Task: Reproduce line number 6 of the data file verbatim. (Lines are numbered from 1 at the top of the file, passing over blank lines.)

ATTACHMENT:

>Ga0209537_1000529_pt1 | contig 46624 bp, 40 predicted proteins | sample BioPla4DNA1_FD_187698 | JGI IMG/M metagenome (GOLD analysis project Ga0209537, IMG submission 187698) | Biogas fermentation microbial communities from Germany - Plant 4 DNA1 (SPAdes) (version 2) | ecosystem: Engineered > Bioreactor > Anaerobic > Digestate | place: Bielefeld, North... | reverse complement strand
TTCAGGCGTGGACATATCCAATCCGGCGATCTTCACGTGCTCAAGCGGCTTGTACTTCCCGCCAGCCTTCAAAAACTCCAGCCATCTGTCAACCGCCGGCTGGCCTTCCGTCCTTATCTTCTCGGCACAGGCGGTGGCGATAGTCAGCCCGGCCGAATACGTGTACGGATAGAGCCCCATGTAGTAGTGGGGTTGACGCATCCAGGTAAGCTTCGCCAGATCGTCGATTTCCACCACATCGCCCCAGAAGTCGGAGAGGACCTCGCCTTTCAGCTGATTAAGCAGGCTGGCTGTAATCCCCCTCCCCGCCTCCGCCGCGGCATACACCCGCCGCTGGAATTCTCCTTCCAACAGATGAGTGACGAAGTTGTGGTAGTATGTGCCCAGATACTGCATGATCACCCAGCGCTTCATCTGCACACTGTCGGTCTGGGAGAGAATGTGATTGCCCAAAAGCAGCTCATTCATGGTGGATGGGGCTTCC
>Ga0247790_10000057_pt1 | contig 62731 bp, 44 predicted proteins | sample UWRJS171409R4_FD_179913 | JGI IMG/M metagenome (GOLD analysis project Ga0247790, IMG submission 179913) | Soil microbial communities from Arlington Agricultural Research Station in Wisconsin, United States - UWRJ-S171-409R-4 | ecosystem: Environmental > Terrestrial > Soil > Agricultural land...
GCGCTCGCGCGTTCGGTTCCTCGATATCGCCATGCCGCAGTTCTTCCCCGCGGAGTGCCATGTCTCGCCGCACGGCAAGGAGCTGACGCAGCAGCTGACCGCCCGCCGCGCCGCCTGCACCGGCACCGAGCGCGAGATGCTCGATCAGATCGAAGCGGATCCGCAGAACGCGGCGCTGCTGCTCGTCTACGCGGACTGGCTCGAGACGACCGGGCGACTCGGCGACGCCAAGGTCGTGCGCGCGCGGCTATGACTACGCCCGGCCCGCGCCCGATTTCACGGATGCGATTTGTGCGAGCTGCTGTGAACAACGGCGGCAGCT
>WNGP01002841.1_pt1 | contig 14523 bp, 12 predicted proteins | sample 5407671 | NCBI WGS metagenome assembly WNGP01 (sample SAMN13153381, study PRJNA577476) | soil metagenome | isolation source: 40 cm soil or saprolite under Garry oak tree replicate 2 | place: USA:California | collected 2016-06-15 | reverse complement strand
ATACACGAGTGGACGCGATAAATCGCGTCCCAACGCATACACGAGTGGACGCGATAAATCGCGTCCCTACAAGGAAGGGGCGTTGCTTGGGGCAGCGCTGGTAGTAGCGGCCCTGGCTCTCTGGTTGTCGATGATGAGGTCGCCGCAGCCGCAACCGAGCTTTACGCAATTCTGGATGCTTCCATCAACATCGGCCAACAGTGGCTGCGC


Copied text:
ATACACGAGTGGACGCGATAAATCGCGTCCCAACGCATACACGAGTGGACGCGATAAATCGCGTCCCTACAAGGAAGGGGCGTTGCTTGGGGCAGCGCTGGTAGTAGCGGCCCTGGCTCTCTGGTTGTCGATGATGAGGTCGCCGCAGCCGCAACCGAGCTTTACGCAATTCTGGATGCTTCCATCAACATCGGCCAACAGTGGCTGCGC